Bitcoin, equity markets link gets spotlighted as Ukraine crisis whipsaws prices
Bitcoin’s correlation to stocks continued to strengthen as the largest cryptocurrency rebounded along other risk assets as fast-moving developments related to Russia’s invasion of Ukraine whipsawed investors.
Bitcoin's correlation to stocks continued to strengthen as the largest cryptocurrency rebounded along other risk assets as fast-moving developments related to Russia's invasion of Ukraine whipsawed investors. Bitcoin, which is the largest digital currency, fluctuated in a range of about 14% on Thursday. A 60-day correlation between the digital token and S&P 500 currently stands at 0.6, out of a highest possible score of 1, indicating similar behavior.
“Crypto is slowly becoming a more institutional market,” Callie Cox, U.S. investment analyst at eToro, said by phone. “It's gone from this speculative asset to an investment vehicle.”
Markets rebounded in U.S. afternoon trading when President Joe Biden announced stiff sanctions on Russia over its invasion of Ukraine.
Earlier, Bitcoin price fell while gold was rising as investors sought traditional refuges, undercutting the often-touted argument from advocates that the cryptocurrency is now a digital version of the long-time haven asset.
Crypto Got Dirtier After China Kicked Out Miners, Study Finds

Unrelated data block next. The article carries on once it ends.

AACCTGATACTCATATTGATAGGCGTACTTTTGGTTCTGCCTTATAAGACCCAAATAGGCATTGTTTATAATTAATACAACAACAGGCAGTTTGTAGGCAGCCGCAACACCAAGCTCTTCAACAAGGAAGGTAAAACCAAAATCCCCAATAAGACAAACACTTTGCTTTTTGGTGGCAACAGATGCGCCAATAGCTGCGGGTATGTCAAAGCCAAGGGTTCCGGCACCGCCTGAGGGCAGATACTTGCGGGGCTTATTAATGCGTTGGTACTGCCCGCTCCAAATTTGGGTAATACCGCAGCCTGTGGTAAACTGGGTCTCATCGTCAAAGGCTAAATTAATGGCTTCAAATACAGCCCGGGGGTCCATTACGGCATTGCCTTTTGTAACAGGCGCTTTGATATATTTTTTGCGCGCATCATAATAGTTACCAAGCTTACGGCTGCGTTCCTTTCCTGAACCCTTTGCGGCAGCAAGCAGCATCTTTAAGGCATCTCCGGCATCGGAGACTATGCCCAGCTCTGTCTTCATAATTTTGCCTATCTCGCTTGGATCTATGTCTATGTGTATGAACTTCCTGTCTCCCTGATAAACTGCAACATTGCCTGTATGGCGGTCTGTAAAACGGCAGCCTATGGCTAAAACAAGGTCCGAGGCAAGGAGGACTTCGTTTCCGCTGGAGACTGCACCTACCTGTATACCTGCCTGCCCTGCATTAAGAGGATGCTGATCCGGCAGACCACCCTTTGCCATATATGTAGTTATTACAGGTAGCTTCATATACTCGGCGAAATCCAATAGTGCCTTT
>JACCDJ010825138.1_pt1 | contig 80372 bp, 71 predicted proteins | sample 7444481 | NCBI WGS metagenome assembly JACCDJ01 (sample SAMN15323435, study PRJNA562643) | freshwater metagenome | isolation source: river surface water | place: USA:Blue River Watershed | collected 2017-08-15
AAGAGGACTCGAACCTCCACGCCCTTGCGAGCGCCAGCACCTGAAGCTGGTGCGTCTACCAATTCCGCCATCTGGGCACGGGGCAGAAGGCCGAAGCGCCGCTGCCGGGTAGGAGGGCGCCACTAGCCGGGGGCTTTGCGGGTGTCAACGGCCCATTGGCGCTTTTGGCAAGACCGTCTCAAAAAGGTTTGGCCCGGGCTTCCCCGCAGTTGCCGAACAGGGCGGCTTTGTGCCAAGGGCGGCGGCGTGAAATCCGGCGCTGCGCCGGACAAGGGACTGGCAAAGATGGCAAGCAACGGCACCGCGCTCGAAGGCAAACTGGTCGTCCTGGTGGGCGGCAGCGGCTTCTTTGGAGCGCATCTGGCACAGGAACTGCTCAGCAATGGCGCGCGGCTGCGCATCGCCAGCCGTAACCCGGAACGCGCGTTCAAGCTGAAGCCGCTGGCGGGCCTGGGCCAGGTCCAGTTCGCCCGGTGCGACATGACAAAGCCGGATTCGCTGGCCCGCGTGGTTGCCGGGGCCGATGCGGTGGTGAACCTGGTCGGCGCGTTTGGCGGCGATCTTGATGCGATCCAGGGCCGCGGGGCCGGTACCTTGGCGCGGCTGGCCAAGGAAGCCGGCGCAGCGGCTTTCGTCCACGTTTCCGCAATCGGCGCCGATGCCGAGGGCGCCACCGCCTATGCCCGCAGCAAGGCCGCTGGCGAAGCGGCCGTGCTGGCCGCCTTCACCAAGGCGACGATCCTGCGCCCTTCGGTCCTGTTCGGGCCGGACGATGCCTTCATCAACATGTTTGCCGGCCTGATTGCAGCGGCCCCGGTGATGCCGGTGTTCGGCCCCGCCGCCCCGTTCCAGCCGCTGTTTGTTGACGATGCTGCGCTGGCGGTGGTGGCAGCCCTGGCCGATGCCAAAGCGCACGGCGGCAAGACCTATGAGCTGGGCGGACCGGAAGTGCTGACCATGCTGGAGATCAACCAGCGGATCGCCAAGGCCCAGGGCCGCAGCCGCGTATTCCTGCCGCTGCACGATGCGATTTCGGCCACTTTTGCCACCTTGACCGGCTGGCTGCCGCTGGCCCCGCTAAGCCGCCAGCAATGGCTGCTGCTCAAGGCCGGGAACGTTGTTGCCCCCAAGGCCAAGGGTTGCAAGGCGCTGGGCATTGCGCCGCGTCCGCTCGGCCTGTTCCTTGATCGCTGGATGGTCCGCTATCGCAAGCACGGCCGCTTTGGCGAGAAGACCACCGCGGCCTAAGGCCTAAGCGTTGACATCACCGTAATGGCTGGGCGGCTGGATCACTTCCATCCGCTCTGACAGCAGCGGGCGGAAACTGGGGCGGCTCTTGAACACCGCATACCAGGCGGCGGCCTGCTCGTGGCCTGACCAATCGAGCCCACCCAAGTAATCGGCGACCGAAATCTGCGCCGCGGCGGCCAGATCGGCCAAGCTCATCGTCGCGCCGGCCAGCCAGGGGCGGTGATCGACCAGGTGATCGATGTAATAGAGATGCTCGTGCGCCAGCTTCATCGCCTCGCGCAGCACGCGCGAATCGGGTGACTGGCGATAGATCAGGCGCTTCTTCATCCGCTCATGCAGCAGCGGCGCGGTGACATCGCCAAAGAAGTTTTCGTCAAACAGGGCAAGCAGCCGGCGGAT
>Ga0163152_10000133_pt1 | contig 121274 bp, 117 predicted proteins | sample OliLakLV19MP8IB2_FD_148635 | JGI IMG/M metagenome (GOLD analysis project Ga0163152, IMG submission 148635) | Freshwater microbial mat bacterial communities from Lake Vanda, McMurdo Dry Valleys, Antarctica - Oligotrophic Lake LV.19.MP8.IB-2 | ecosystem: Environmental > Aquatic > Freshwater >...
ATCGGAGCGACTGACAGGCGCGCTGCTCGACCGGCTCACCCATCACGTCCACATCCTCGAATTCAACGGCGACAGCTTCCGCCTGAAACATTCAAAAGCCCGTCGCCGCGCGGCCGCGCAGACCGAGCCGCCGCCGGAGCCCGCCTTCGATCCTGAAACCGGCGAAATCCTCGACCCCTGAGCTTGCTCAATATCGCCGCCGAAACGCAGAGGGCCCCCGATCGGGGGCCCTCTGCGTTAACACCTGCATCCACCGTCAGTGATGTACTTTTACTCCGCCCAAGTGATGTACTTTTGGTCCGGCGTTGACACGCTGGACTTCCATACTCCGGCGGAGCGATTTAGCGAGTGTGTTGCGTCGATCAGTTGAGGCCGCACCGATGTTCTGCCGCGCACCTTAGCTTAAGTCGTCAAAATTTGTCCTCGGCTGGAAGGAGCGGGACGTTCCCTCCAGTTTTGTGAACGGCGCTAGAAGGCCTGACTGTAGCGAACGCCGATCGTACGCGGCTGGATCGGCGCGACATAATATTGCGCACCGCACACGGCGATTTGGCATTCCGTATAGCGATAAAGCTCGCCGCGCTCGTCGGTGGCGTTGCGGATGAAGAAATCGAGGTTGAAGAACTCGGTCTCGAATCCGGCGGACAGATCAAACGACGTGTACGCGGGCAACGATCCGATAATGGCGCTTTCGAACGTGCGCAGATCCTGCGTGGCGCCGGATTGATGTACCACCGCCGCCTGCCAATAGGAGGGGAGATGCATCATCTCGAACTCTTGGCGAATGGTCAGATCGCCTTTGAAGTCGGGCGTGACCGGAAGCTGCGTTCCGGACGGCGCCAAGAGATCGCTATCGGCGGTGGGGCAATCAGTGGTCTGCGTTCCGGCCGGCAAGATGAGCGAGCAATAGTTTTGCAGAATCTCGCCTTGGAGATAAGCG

The planet-warming emissions created by crypto mining rose after China outlawed the industry last year and miners lost access to the country's clean hydropower, a new study says.
The share of renewable electricity used to power the Bitcoin network dropped from more than 40% in 2020 to about 25% in August 2021, according to estimates from a study published in energy research journal Joule. Miners that fled China were more likely to power operations with natural gas, doubling its share of the electricity mix to about 31%. And while Chinese miners also burned coal to power operations, the miners that moved to Kazakhstan began using a type of coal with an even higher carbon content, the study said.
“After the Bitcoin miners got kicked out of China, they were forced to migrate to countries like the U.S. and Kazakhstan and unfortunately that has led to a reduction in the use of renewable energy sources in the network,” Alex de Vries, one of the authors of the peer-reviewed study, said in a phone interview Friday. “Bottom line is the carbon intensity of the network has gone up.”
Bitcoin mining uses computers that run complex calculations to maintain the cryptocurrency's network, with successful miners rewarded in the virtual currency. Climate advocates have condemned the industry for sucking up as much electricity as entire countries, while miners say their operations often run on clean power and can encourage the development of less polluting energy sources.
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